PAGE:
This review concludes that personality, temperament, life stress, and family discord are important influences on the course of BD, alone and in interaction with each other. Patients with comorbid personality disorders are more treatment-refractory and generally have poorer outcomes of their bipolar disorder. Temperamental attributes that are related to subsyndromal manic symptoms, such as hyperthymia, cyclothymia, and positive affectivity predict the onset of more severe manic symptoms. BD patients are highly sensitive to reward, and excessive goal pursuit after goal-attainment life events may be one pathway to mania. Negative life events and neuroticism are more closely associated with depressive recurrences than manic recurrences. High levels of intrafamilial criticism and other dimensions of family functioning (e.g., low cohesion, low warmth, or ineffective problem-solving) are most consistently associated with depressive symptoms and recurrences.
This summary relies on a small number of prospective studies, and there is a need for replication of most of the findings. Beyond this, few studies have directly tested multivariate vulnerability/stress models of episode onset and occurrence, so this is a fertile area for future research. For example, goal-attainment life events may be especially potent in predicting mania when patients have heightened reward sensitivity, but calming, low-intensity, and supportive marital or family interactions may help protect against manic symptoms during those moments. Patients from families with high-EE attitudes may be especially relapse-prone when they show emotion labeling deficits, but these risk factors may be especially potent when the patient has had early experiences of adversity. Studies that take a developmental perspective, examining the interactions of risk and protective processes at different phases of the life cycle, are likely to be more informative than cross-sectional studies, especially given that mood cycling patterns are a “moving target” in this disorder.
The course of BD is characterized by a multifinality of outcomes, which can include recovery, remission, relapse, recurrence, ongoing symptoms, or psychosocial impairments (Frank et al., 1991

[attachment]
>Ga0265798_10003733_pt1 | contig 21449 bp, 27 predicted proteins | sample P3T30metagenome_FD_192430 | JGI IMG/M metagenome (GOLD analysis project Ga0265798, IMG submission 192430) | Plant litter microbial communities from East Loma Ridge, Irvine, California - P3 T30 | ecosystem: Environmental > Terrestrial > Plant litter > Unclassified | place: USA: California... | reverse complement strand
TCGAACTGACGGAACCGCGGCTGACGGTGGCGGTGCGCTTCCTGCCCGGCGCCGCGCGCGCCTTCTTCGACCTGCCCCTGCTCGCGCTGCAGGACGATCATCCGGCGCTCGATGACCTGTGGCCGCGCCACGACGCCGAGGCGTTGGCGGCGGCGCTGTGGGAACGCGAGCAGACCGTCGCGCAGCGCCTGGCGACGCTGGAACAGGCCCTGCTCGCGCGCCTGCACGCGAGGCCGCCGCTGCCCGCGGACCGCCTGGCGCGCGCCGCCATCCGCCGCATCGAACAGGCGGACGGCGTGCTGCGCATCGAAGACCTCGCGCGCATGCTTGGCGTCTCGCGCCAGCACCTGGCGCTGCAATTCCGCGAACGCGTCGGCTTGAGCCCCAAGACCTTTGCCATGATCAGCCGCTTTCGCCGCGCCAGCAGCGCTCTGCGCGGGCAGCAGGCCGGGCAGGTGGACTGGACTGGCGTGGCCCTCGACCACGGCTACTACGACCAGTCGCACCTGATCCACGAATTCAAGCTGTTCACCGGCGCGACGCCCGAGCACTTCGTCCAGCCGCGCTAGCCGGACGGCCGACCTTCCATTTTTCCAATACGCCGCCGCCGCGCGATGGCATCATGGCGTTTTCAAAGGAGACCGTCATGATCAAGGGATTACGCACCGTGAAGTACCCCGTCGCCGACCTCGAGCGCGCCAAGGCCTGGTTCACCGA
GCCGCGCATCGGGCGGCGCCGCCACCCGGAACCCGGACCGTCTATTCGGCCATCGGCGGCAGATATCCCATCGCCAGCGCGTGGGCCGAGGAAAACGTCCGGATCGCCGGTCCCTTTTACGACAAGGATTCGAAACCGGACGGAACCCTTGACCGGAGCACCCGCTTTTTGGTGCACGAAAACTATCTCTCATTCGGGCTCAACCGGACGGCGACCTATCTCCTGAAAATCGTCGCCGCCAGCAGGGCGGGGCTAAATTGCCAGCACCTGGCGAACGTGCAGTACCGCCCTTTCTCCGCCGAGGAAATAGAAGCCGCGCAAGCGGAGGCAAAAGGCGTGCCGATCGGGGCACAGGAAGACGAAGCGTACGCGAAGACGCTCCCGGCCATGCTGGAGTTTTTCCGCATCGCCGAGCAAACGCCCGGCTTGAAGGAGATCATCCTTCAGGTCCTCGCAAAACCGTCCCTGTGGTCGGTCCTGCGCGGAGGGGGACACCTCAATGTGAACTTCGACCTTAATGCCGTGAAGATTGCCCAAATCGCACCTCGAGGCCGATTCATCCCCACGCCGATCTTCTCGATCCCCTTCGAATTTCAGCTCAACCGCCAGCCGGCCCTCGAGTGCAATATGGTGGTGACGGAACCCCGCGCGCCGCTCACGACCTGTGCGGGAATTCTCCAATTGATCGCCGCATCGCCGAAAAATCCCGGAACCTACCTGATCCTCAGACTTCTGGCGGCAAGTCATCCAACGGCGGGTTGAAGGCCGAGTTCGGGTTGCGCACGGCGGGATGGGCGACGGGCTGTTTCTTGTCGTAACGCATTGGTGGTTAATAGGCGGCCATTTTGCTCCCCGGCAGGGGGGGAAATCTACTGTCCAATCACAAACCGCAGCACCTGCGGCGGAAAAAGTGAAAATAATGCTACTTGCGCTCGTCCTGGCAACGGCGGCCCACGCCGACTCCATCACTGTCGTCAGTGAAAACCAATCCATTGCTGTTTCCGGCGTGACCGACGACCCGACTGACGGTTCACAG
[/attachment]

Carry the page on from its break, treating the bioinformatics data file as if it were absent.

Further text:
; Martinez-Arán et al., 2008
). It is rare for psychosocial studies to distinguish recovery from remission (i.e., lengthy versus brief asymptomatic periods) or recurrence from relapse (i.e., periods of symptom exacerbation that follow lengthy periods of recovery versus those that follow briefer periods of remission). These distinctions could help determine whether psychosocial predictors (or moderators of treatment outcome) are equally relevant to the short-term and long-term course of the disorder.
Adjunctive psychotherapy is a vital part of the effort to stabilize episodes of bipolar depression, prevent recurrences, and enhance functioning. This observation is beginning to be reflected in practice guidelines (e.g., Yatham et al., 2005
; Goodwin & the Consensus Group of the British Association for Psychopharmacology, 2003
). A major limitation of the existing psychosocial approaches, however, is their inaccessibility to most community clinicians. Future research should examine the most cost-effective methods for training clinicians and monitoring their adherence in practice settings.
The mechanisms by which psychosocial treatments operate – through altering patients’ cognitive biases, enhancing the protective effects of the family, teaching interpersonal effectiveness or emotional self-regulation skills, or simply increasing patients’ adherence to medications – need to be clarified in randomized trials. Future trials should also attempt to identify the subgroups of patients who respond best to each form of treatment (for example, those who present with primarily depressive versus primarily manic illness courses, or those with bipolar I versus II disorder), as a means of further refining practice guidelines for different presentations of BD. Finally, the role of psychosocial stressors in accelerating the onset of BD among genetically at-risk children, and the role of psychosocial interventions in delaying or staving off the first onset of the disorder, are important areas for the next generation of research.